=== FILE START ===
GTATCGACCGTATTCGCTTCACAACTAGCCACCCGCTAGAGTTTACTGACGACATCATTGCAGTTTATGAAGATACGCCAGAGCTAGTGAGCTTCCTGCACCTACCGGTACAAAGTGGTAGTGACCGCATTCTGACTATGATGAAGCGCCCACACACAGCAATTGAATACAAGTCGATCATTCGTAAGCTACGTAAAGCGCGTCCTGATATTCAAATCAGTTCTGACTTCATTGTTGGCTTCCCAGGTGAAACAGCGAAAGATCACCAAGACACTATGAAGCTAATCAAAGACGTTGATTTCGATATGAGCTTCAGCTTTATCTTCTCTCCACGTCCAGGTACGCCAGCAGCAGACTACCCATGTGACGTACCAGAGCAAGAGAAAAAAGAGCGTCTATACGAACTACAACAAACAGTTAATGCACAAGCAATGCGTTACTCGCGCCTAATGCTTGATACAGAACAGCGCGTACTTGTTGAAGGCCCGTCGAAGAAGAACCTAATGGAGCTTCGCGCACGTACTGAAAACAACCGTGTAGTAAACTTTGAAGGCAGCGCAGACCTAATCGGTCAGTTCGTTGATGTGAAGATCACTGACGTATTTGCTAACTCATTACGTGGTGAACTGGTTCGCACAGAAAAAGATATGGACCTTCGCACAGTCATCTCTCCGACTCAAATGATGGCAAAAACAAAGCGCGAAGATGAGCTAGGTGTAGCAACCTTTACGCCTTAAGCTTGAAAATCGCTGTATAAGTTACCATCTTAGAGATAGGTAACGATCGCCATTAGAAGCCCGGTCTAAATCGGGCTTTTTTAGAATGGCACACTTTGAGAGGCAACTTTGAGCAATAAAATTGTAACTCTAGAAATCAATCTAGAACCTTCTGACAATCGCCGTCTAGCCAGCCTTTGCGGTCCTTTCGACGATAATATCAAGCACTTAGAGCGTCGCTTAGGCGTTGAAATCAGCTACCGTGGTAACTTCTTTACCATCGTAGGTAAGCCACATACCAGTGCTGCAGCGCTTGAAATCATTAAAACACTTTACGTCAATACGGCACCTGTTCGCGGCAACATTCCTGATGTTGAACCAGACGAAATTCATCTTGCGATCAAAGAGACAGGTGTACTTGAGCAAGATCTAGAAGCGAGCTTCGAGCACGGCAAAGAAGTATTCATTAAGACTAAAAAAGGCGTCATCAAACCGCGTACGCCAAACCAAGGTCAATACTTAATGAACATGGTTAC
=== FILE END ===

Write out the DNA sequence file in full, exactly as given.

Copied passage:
GTATCGACCGTATTCGCTTCACAACTAGCCACCCGCTAGAGTTTACTGACGACATCATTGCAGTTTATGAAGATACGCCAGAGCTAGTGAGCTTCCTGCACCTACCGGTACAAAGTGGTAGTGACCGCATTCTGACTATGATGAAGCGCCCACACACAGCAATTGAATACAAGTCGATCATTCGTAAGCTACGTAAAGCGCGTCCTGATATTCAAATCAGTTCTGACTTCATTGTTGGCTTCCCAGGTGAAACAGCGAAAGATCACCAAGACACTATGAAGCTAATCAAAGACGTTGATTTCGATATGAGCTTCAGCTTTATCTTCTCTCCACGTCCAGGTACGCCAGCAGCAGACTACCCATGTGACGTACCAGAGCAAGAGAAAAAAGAGCGTCTATACGAACTACAACAAACAGTTAATGCACAAGCAATGCGTTACTCGCGCCTAATGCTTGATACAGAACAGCGCGTACTTGTTGAAGGCCCGTCGAAGAAGAACCTAATGGAGCTTCGCGCACGTACTGAAAACAACCGTGTAGTAAACTTTGAAGGCAGCGCAGACCTAATCGGTCAGTTCGTTGATGTGAAGATCACTGACGTATTTGCTAACTCATTACGTGGTGAACTGGTTCGCACAGAAAAAGATATGGACCTTCGCACAGTCATCTCTCCGACTCAAATGATGGCAAAAACAAAGCGCGAAGATGAGCTAGGTGTAGCAACCTTTACGCCTTAAGCTTGAAAATCGCTGTATAAGTTACCATCTTAGAGATAGGTAACGATCGCCATTAGAAGCCCGGTCTAAATCGGGCTTTTTTAGAATGGCACACTTTGAGAGGCAACTTTGAGCAATAAAATTGTAACTCTAGAAATCAATCTAGAACCTTCTGACAATCGCCGTCTAGCCAGCCTTTGCGGTCCTTTCGACGATAATATCAAGCACTTAGAGCGTCGCTTAGGCGTTGAAATCAGCTACCGTGGTAACTTCTTTACCATCGTAGGTAAGCCACATACCAGTGCTGCAGCGCTTGAAATCATTAAAACACTTTACGTCAATACGGCACCTGTTCGCGGCAACATTCCTGATGTTGAACCAGACGAAATTCATCTTGCGATCAAAGAGACAGGTGTACTTGAGCAAGATCTAGAAGCGAGCTTCGAGCACGGCAAAGAAGTATTCATTAAGACTAAAAAAGGCGTCATCAAACCGCGTACGCCAAACCAAGGTCAATACTTAATGAACATGGTTAC